Are deepfakes a threat to media authenticity?

June 15 2024

A new report gives some answers and, for the first time, the use of artificial intelligence in the media has been surveyed all over the world.

The Fritt Ord Foundation, the Reuters Institute for the Study of Journalism at Oxford and the University of Bergen invite the public to the world-wide launch of the Reuters Digital News Report 2024 and the Norwegian report:

Monday, 17 June 2024, 08.30-10.00 a.m.
Uranienborgveien 2, Oslo

You can download the Norwegian report here
Bruksmønstre for digitale nyheter – 2024
The international report you can download here.
DNR 2024

The presentation in English can be read here
Craig Robertson DNR 2024 – NORWAY LAUNCH

The effect of AI and the fear of deepfakes
War in Ukraine, war in the Middle East, the climate crisis and the US presidential election – regardless of topic, all those who read, watch and listen to news are faced with the increasingly more daunting task of distinguishing between reliable and unreliable information.
News arrives as fragmented news bites on social media, and as a constant stream from editor-curated media that is trying to keep abreast of developments. The advent of artificial intelligence has presented new opportunities, as well as novel problems for journalism, the media and news consumers. Many fear there will be a tsunami of “deepfakes” going forward – fake news in the form of images and videos on a level never before experienced.

New responses from 47 countries
A new report, the Reuters Digital News Report 2024, provides some answers about what impact this trend is having on news consumers. The report is the most comprehensive ever made on a world-wide basis, measuring news consumption in 47 countries.
“For the first time, we have asked Norwegian news consumers about AI and journalism. Their responses give us insight into a topic of interest from the perspective of the media and public information”, comments research fellow Janne Biedilæ Bjørgan at the University of Bergen.
Bjørgan will present the Norwegian results on 17 June.
How do Norwegians see the use of AI in journalism? Who is concerned about fake news? What is the status of confidence in media authenticity? What is important for the general public when they consider the credibility of sources?
We also host a debate and talk about how the Norwegian media deals with AI and confidence.

Ki report2   6
Janne   1

Moderator: Professor Roy Krøvel, Oslo Met
Research fellow Craig Robertson, Reuters Institute, will present the international report.
Research Fellow Janne Biedilæ Bjørgan, the University of Bergen, will present the Norwegian results and the Norwegian version of the report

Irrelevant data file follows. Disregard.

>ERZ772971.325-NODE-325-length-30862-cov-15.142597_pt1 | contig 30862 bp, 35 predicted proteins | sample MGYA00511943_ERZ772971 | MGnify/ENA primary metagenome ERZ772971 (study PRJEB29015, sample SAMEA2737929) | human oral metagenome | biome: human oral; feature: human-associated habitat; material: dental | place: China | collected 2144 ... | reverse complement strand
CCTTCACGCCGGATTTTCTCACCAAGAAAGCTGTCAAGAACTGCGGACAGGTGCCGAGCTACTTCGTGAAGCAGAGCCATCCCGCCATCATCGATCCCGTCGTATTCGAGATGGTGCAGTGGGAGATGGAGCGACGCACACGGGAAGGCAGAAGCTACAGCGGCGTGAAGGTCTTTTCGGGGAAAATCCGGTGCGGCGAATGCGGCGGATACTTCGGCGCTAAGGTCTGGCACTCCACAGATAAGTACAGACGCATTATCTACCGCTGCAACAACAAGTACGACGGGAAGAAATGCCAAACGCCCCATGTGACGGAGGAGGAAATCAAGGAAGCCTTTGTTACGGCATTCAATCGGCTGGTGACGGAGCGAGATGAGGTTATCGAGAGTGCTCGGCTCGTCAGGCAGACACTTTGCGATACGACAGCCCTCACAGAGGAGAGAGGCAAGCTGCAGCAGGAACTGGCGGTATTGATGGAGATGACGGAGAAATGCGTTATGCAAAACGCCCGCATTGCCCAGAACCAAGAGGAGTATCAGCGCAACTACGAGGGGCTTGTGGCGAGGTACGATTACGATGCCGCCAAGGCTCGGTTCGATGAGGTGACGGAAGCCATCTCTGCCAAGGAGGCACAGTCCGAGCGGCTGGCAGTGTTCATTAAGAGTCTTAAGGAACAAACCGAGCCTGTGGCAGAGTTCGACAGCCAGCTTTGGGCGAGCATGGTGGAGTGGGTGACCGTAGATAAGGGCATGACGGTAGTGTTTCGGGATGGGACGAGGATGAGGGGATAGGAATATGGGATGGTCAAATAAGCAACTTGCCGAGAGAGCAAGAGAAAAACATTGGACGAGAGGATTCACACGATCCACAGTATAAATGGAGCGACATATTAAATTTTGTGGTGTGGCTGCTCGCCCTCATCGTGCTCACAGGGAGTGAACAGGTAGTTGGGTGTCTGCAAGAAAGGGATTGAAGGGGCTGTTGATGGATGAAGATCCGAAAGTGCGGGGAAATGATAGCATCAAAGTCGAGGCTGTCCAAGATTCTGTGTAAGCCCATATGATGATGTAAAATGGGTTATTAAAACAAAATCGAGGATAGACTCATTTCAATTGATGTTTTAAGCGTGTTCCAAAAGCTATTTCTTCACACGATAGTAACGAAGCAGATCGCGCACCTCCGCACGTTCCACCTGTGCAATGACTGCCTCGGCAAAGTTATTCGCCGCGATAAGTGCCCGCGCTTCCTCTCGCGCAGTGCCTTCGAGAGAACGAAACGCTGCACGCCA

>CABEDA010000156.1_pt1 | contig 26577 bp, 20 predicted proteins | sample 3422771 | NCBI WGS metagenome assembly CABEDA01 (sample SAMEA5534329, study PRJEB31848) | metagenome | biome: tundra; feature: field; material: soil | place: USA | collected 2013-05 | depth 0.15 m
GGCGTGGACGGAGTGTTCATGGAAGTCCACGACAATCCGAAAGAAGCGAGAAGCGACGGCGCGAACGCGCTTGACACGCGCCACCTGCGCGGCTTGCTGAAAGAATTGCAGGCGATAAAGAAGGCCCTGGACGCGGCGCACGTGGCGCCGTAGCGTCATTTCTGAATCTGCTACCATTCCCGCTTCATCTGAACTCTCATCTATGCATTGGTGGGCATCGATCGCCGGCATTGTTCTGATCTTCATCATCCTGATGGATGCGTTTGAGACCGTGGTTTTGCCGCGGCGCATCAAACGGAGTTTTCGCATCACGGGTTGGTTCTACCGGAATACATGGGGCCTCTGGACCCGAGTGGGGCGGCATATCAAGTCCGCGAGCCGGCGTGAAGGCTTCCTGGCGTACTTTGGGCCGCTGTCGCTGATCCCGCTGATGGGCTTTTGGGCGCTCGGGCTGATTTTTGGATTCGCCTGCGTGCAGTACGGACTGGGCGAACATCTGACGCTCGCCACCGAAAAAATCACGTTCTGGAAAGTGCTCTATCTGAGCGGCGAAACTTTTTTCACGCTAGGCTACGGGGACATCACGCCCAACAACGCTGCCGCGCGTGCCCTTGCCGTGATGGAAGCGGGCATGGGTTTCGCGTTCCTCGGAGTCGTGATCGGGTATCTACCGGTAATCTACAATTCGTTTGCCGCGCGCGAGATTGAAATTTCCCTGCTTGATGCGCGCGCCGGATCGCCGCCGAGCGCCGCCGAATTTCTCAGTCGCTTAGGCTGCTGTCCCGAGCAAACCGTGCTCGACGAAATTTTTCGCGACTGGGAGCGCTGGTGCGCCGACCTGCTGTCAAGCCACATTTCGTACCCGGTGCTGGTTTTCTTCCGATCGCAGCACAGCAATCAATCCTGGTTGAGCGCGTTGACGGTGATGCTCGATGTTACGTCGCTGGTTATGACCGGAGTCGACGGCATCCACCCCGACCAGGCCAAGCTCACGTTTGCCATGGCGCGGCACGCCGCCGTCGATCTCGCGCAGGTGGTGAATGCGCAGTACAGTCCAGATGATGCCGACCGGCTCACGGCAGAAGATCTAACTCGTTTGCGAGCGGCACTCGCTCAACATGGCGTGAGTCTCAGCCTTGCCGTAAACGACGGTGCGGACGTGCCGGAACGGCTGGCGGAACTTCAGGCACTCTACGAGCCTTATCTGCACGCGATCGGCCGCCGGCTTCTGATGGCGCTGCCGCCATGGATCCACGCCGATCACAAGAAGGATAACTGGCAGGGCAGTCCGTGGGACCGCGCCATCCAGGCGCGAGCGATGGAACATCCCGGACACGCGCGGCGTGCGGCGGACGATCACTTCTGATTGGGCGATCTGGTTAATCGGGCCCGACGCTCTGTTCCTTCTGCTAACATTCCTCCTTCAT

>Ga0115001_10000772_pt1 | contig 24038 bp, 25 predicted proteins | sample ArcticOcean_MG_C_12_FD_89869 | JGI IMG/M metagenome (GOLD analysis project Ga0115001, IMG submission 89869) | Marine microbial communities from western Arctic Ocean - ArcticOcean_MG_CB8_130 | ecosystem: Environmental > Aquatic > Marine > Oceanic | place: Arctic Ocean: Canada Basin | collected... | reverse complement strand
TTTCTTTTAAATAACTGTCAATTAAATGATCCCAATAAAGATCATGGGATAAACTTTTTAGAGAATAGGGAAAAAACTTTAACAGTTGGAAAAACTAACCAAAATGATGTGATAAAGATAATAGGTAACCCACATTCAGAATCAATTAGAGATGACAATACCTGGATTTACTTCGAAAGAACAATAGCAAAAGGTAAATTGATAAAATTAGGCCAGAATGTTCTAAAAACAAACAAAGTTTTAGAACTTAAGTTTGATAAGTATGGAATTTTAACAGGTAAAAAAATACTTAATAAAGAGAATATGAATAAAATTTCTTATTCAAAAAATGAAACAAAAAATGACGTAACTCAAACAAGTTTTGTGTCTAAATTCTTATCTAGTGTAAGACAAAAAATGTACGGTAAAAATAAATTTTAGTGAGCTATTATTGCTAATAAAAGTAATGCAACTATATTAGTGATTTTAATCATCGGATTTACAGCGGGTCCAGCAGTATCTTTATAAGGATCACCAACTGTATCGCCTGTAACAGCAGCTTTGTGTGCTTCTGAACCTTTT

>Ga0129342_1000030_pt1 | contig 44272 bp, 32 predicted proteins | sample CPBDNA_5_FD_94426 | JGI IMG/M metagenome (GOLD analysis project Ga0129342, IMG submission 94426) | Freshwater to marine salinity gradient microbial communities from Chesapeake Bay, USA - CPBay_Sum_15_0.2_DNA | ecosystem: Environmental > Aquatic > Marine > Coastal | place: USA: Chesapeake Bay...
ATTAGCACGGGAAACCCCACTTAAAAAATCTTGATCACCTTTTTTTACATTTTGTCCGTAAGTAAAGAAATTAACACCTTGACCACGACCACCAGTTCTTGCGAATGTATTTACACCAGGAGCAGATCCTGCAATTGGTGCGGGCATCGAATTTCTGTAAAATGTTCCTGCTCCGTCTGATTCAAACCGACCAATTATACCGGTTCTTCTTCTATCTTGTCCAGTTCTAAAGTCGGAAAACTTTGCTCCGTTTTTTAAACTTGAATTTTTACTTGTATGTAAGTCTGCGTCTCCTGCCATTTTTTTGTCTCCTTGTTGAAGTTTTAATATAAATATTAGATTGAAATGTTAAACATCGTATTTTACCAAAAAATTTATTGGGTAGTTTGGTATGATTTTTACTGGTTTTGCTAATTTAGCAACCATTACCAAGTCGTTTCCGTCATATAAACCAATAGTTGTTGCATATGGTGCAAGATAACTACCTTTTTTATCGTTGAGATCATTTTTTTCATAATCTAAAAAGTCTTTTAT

Panel discussion about AI and confidence:
Editor-in-chief Gunnar Stavrum, Nettavisen online newspaper
News editor Tone Tveøy Strøm-Gundersen, Aftenposten
News editor Olav Østrem, Faktisk

Fritt Ord has provided funding for the international report and worked with the Norwegian version.

Journalists who cover the launch: feel free to contact us to arrange 1-on-1 interviews with Bjørgan, Moe and Robertson.


Ntb 0z9vyu vo0w

Fritt Ord's grants for master’s degrees

May 15 2024

Is your master’s project about freedom of expression, social debate or journalism? If so, you can apply for a student grant from the Fritt Ord Foundation.


“In an age of fake news, AI, propaganda and manipulation, we must place trust in the photographer himself.” Speeches on the occasion of the awarding of the 2024 Fritt Ord Prize to Harald Henden

May 8 2024

“Each day, more than 3 billion images are uploaded to social media, including photos from conflicts and disasters. However, in an age of fake news, propaganda, manipulation and artificial intelligence, the question is often ‘what can we trust?’" observed Harald Henden upon being awarded the Fritt Ord Prize.
His response is that we must trust the individual photographer. Grete Brochmann, chair of the Fritt Ord Foundation Board, drove home the same point, calling war and documentary photography an integral part of the infrastructure of freedom of expression.


War photographer and prize laureate Harald Henden: “Credibility is journalism's most important capital asset”

May 7 2024

“Credibility is the media’s most important capital asset. That is precisely why the importance of having the media’s own photographers on site has not diminished. In point of fact, it is more important than ever before.
“This is because credibility is also an individual photographer’s most important asset. “When I put my name under a photo, readers should be able to trust that the content is correct, so that no further verification is needed. This brand of credibility takes many years to build up, and it can be descimated by a single mistake,” commented Harald Henden (63) upon being awarded the Fritt Ord Prize on Tuesday evening.


Ingeborg studies constructive journalism in Oxford

May 5 2024

This story is only published in Norwegian.